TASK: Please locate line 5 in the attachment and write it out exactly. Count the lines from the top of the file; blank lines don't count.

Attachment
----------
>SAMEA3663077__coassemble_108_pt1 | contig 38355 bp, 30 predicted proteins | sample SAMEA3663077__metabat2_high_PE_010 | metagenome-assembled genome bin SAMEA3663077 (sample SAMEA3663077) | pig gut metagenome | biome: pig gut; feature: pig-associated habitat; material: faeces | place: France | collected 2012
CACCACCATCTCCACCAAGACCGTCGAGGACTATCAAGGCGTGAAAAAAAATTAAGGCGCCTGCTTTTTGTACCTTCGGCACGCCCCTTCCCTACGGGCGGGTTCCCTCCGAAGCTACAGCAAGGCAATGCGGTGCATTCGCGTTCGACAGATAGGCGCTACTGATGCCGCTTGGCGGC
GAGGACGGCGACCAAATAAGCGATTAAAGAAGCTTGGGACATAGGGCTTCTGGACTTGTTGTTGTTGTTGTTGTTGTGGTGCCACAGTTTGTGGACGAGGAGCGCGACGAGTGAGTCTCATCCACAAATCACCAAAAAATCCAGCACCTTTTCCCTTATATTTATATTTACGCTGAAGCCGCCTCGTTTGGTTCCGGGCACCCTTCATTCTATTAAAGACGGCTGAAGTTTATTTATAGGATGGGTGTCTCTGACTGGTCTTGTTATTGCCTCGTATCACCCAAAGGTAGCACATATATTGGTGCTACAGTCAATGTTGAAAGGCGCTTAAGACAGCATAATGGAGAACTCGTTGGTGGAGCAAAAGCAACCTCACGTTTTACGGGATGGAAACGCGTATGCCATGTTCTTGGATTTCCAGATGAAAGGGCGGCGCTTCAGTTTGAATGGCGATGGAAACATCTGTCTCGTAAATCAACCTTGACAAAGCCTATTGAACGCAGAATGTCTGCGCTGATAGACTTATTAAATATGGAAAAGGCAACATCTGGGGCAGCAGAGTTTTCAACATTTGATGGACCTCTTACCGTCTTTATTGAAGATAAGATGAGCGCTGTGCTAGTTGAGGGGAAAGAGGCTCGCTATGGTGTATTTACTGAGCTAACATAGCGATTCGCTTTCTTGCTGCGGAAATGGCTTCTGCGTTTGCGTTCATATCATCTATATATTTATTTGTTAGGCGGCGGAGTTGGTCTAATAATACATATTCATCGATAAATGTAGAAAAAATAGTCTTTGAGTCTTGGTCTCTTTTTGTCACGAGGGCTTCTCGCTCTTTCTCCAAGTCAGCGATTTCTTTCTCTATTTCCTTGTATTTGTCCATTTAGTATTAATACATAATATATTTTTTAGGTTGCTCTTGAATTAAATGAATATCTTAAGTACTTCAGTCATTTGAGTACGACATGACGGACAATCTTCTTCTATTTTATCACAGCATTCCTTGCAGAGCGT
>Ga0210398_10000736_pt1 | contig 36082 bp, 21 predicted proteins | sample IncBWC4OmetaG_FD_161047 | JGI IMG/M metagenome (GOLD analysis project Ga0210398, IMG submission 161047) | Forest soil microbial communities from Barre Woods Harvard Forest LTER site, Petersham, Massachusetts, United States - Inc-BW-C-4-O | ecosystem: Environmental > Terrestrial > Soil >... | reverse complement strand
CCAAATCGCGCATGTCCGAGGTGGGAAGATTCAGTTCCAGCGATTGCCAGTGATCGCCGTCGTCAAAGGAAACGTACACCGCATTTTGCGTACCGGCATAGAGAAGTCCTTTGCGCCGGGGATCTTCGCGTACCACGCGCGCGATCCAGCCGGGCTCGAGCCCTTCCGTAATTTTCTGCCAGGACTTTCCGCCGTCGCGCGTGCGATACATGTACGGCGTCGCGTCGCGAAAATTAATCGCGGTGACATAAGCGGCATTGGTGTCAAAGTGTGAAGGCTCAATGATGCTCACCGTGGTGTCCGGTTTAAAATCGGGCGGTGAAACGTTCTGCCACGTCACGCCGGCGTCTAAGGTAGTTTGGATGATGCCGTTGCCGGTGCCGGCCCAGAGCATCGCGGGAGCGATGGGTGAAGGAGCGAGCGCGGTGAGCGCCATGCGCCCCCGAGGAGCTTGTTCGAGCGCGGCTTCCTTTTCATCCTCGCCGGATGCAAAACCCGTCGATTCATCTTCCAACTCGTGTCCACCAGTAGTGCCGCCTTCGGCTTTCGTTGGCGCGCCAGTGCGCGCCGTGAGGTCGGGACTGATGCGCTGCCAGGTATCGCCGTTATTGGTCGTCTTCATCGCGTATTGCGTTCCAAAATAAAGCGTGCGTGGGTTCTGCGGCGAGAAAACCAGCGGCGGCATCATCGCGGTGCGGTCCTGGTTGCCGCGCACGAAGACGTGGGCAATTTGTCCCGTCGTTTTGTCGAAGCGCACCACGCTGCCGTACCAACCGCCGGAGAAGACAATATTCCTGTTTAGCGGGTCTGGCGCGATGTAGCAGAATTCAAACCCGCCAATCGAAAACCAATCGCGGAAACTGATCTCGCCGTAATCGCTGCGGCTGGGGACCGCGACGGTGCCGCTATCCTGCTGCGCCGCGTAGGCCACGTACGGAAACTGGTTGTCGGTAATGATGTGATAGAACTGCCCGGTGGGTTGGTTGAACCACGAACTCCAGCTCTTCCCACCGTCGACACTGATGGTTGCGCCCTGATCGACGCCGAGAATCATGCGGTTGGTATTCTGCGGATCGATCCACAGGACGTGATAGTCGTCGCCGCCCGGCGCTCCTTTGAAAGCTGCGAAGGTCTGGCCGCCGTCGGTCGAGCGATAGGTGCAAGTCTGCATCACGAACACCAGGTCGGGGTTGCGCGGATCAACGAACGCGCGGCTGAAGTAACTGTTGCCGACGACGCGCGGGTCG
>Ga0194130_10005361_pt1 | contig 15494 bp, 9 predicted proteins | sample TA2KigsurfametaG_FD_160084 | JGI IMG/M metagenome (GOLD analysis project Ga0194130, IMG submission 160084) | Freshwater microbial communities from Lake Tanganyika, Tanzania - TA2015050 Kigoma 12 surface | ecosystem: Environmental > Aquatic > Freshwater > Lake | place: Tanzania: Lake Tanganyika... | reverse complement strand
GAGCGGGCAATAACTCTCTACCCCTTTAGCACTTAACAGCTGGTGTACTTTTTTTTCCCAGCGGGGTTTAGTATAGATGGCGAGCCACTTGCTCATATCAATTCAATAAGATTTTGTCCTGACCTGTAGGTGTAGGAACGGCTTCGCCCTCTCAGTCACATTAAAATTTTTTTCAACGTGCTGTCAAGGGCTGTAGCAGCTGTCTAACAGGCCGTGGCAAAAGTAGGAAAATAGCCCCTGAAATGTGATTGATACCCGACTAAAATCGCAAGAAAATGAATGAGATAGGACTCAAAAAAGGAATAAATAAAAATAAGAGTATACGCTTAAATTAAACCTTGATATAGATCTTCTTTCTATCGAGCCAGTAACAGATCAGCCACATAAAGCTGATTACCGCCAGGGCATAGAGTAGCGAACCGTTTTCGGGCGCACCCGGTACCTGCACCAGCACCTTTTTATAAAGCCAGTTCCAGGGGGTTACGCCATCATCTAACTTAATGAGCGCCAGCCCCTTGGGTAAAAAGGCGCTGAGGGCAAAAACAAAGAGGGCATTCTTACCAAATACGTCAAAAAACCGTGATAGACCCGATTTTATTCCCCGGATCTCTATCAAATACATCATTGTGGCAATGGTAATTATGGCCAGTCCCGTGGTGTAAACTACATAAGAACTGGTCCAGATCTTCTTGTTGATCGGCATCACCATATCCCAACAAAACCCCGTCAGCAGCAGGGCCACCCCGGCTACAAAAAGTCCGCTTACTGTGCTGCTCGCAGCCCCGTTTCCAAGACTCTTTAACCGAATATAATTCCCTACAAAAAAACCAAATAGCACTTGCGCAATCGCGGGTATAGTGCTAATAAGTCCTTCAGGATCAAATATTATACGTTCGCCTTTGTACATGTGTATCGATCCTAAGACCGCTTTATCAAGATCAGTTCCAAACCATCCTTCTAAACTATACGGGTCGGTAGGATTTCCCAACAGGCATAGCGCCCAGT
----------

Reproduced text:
CCAAATCGCGCATGTCCGAGGTGGGAAGATTCAGTTCCAGCGATTGCCAGTGATCGCCGTCGTCAAAGGAAACGTACACCGCATTTTGCGTACCGGCATAGAGAAGTCCTTTGCGCCGGGGATCTTCGCGTACCACGCGCGCGATCCAGCCGGGCTCGAGCCCTTCCGTAATTTTCTGCCAGGACTTTCCGCCGTCGCGCGTGCGATACATGTACGGCGTCGCGTCGCGAAAATTAATCGCGGTGACATAAGCGGCATTGGTGTCAAAGTGTGAAGGCTCAATGATGCTCACCGTGGTGTCCGGTTTAAAATCGGGCGGTGAAACGTTCTGCCACGTCACGCCGGCGTCTAAGGTAGTTTGGATGATGCCGTTGCCGGTGCCGGCCCAGAGCATCGCGGGAGCGATGGGTGAAGGAGCGAGCGCGGTGAGCGCCATGCGCCCCCGAGGAGCTTGTTCGAGCGCGGCTTCCTTTTCATCCTCGCCGGATGCAAAACCCGTCGATTCATCTTCCAACTCGTGTCCACCAGTAGTGCCGCCTTCGGCTTTCGTTGGCGCGCCAGTGCGCGCCGTGAGGTCGGGACTGATGCGCTGCCAGGTATCGCCGTTATTGGTCGTCTTCATCGCGTATTGCGTTCCAAAATAAAGCGTGCGTGGGTTCTGCGGCGAGAAAACCAGCGGCGGCATCATCGCGGTGCGGTCCTGGTTGCCGCGCACGAAGACGTGGGCAATTTGTCCCGTCGTTTTGTCGAAGCGCACCACGCTGCCGTACCAACCGCCGGAGAAGACAATATTCCTGTTTAGCGGGTCTGGCGCGATGTAGCAGAATTCAAACCCGCCAATCGAAAACCAATCGCGGAAACTGATCTCGCCGTAATCGCTGCGGCTGGGGACCGCGACGGTGCCGCTATCCTGCTGCGCCGCGTAGGCCACGTACGGAAACTGGTTGTCGGTAATGATGTGATAGAACTGCCCGGTGGGTTGGTTGAACCACGAACTCCAGCTCTTCCCACCGTCGACACTGATGGTTGCGCCCTGATCGACGCCGAGAATCATGCGGTTGGTATTCTGCGGATCGATCCACAGGACGTGATAGTCGTCGCCGCCCGGCGCTCCTTTGAAAGCTGCGAAGGTCTGGCCGCCGTCGGTCGAGCGATAGGTGCAAGTCTGCATCACGAACACCAGGTCGGGGTTGCGCGGATCAACGAACGCGCGGCTGAAGTAACTGTTGCCGACGACGCGCGGGTCG